Statue of Liberty

8 things you discover are weird about Americans once you have traveled

It’s been several years since I last lived in the US now. From my first extended stay abroad (in Germany), I began to take notice of the little things that are uniquely American, but that, as Americans, many of us never think twice about. Here are the ones that continue to strike me the most now, even so many years later:

Reflexive friendliness, greetings, smiling (among strangers)

Americans have customary greetings: “how is it going”, “how are you doing”, or “how is your day”. The customary response is “good”. To say anything else would be strange, unless you were being asked the question by an intimate friend, staring deep into your eyes. 

When traveling abroad, you can typically distinguish Americans by their outward friendliness and readiness to smile or laugh. For some people from other cultures it comes across as disingenuous. Being myself American, I spent a lifetime reading these behaviors and I know that they are just reflexive, and not intended to be disingenuous or fake. I don’t think much about it one way or the other, but it is often noted – even misunderstood – by people from other cultures.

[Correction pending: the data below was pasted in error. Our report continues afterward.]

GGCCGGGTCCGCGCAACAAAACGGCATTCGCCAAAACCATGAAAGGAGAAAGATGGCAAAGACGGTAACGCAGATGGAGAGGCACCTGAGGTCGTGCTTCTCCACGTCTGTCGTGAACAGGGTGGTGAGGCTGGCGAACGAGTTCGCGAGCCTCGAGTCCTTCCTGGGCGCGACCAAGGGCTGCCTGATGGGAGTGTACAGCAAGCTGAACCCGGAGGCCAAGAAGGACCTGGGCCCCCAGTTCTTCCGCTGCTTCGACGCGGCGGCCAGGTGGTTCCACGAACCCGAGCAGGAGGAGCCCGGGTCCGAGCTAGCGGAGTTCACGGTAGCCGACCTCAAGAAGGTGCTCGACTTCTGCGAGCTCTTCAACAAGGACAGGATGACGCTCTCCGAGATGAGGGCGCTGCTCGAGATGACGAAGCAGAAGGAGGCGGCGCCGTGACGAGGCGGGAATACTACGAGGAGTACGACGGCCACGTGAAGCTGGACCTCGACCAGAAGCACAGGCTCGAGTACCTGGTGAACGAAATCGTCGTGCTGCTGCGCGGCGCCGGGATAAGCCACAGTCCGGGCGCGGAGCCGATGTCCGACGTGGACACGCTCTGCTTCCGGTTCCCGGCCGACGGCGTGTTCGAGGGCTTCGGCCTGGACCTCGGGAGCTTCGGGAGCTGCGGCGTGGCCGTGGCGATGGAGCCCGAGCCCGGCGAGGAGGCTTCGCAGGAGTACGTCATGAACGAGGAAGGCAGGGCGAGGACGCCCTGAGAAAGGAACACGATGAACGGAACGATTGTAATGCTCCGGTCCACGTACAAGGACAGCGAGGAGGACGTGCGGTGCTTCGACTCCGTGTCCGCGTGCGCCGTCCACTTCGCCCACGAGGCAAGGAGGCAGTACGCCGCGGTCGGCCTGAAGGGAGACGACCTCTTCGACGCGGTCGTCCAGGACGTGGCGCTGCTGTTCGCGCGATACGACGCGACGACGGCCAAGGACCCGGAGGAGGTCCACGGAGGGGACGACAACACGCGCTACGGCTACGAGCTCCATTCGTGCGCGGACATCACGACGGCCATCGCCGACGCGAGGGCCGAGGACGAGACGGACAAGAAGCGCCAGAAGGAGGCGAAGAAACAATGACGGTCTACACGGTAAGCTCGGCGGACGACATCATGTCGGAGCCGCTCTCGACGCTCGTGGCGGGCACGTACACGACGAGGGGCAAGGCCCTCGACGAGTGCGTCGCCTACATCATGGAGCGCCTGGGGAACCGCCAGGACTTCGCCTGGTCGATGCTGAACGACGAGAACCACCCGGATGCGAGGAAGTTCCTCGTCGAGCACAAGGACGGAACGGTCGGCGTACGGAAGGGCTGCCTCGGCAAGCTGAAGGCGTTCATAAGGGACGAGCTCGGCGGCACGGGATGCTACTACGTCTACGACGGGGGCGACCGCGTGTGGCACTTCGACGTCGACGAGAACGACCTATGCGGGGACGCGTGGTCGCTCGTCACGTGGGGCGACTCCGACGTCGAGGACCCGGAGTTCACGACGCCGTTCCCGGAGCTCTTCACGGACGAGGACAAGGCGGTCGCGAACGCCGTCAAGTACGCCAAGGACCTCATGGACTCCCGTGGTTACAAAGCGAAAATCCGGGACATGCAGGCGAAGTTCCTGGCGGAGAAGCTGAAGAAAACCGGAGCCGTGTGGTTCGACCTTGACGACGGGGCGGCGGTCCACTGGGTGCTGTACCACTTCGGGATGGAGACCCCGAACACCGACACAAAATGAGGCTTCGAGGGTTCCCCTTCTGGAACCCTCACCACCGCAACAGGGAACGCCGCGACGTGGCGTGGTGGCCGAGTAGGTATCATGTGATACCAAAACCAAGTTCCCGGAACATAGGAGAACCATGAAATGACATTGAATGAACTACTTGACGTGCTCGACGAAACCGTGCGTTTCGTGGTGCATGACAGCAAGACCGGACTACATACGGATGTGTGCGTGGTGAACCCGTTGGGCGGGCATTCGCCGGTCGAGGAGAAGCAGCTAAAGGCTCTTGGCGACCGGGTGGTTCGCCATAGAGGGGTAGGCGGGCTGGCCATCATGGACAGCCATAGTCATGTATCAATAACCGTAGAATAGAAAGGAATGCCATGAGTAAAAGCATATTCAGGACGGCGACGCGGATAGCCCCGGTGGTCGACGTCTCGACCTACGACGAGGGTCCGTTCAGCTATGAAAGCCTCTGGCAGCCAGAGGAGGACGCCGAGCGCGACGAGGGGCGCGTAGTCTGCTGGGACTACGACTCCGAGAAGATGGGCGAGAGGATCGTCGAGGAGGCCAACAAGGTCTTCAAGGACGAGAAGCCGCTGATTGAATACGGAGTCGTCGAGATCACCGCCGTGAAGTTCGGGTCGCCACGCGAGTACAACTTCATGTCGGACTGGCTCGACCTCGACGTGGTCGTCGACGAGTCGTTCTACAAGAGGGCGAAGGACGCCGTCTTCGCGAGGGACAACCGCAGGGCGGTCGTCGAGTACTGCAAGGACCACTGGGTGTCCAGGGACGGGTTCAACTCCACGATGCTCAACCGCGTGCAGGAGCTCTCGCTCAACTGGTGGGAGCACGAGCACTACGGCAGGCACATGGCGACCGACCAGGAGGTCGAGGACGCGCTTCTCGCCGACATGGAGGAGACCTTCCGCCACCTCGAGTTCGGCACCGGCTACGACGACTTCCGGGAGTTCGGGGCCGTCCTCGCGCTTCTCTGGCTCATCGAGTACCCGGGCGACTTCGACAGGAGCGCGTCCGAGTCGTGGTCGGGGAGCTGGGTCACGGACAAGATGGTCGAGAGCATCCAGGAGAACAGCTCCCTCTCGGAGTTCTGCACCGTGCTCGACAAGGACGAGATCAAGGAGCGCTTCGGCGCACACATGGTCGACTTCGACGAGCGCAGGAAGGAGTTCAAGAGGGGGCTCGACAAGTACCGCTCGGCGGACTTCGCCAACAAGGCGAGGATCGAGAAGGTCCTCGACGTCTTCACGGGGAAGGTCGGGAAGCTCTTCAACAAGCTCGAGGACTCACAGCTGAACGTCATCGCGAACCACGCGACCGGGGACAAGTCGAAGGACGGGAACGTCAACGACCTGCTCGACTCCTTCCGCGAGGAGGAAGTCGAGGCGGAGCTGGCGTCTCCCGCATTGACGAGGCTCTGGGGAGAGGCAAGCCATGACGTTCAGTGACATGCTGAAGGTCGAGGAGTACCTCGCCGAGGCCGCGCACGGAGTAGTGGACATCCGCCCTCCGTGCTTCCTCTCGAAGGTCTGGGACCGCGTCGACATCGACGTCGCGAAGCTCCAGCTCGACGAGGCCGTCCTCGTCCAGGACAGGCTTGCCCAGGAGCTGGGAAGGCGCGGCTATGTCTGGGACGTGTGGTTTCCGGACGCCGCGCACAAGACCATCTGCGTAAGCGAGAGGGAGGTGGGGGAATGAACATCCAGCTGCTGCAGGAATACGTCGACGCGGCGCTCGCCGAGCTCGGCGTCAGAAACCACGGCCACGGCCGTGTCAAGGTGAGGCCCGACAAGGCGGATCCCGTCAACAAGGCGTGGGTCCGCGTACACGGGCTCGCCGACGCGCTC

20% tip

Americans tip heavily compared to anywhere else in the world. In US restaurants, 15% is widely understood to be the bare minimum, and 20% is very typical. We also customarily tip for a whole host of other services: delivery, hair dressing, taxis, doormen. Tipping is so ingrained in the US that restaurants are allowed to pay staff below the legal minimum wage because it is wholly expected that tips will make up the rest. Read more